You’ve received a lot of praise on Twitter, but also some criticism. One common criticism asked why you didn’t report these incidents. Why didn’t you?
To an extent, I’m totally guilty. I should have done more. My excuse isn’t a good excuse, but it’s reality: You report that stuff, and you’re going to get fired. I mean, of course you’re going to get fired. Or they’re going to make your life miserable. I mean, look what happened to Joseph Crystal.
It all goes back to this whole us versus them thing. You suit up; you get out there; you’re with your brothers. You’re an occupying force. Your job is to fight crime, and these are the guys you do it with. So you just don’t see the abuse. It doesn’t even register, because those people are the enemy. They aren’t really even people. They’re just the enemy. This is the culture. It’s a s—– excuse. But it’s the reality.
[Note: PC docs = “probable cause documents," or the papers police file to obtain a warrant. CDS = controlled dangerous substances.]
So you talked about how you started to see things differently while you were doing narcotics work. When was that?
So did you report any of the things you saw then?
That’s when I started. But the first things I’d report were internal things — there was some racial stuff within the department that bothered me. But I still only reported internal things I saw.
Cops getting mistreated by other cops . . .
Right. Because reporting that sort of thing won’t get you into trouble. It’s reporting the external stuff that will end your career. Again, it’s the us vs. them problem.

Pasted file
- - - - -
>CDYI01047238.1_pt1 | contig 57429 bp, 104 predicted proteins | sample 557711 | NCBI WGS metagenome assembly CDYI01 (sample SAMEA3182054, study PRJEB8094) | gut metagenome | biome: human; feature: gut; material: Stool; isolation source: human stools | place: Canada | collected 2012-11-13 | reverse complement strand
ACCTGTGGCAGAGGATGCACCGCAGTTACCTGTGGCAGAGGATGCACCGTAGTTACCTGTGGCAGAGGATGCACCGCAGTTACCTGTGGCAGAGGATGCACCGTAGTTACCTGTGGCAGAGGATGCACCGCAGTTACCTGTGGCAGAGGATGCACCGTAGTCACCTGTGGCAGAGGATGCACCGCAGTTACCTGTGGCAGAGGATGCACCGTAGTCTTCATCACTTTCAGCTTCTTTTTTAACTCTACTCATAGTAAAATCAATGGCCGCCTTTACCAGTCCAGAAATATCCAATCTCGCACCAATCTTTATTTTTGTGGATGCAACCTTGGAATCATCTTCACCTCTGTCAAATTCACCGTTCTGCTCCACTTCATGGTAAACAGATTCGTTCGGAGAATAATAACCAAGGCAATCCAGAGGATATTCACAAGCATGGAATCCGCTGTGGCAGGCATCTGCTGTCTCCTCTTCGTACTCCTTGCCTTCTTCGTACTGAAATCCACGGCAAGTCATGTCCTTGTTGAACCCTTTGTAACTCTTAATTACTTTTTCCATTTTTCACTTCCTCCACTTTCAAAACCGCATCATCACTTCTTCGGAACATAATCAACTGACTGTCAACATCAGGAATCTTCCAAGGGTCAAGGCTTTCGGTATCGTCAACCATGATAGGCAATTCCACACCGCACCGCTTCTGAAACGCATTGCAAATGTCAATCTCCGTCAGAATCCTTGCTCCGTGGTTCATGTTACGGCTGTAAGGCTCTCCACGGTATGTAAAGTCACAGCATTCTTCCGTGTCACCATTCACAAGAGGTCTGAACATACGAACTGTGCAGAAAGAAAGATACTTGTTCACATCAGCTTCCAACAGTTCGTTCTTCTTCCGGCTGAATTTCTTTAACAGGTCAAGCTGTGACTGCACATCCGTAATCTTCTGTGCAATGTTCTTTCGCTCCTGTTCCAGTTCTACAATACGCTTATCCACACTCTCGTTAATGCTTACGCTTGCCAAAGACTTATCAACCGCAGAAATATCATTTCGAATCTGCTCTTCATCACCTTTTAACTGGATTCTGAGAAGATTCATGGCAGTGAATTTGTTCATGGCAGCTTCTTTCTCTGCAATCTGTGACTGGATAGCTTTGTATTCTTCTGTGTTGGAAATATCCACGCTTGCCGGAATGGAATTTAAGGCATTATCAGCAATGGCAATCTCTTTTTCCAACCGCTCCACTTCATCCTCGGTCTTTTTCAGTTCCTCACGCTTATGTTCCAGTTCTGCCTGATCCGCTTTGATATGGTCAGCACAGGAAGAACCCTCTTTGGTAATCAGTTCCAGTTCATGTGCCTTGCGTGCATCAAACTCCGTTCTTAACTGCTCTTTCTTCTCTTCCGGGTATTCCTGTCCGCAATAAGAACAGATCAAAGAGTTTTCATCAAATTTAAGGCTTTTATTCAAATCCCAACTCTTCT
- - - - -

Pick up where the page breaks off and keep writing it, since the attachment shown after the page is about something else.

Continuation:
What happened between 2007 and the last few months to make you decide to come out with the external abuses so openly?
It’s been a gradual progression. I got my master’s degree. The critical thinking required to earn my degree helped me more fully process those revelations I had in 2007. It taught me to think about things differently, to evaluate information in different ways. I started reading news from alternative media, seeking out different perspectives. Then I think the national discussion after Ferguson really drove it all home for me. That whole discussion was so divisive, but it was also instructive. So much of it goes back to a lack empathy. You start to see how neither side is able to see things from the other’s perspective.
Were there other cops in Baltimore who shared your concerns?
Oh, absolutely. I was personally inspired by my lieutenant, Anthony Proctor. He didn’t grow up in a good neighborhood. He had a rough family life. He talked a lot about it, about how it affected him. So had this unique perspective on how cops can be better. We need more cops from tough backgrounds. We need people who have lived in the rough neighborhoods to patrol them, and to oversee the other officers who walk those areas.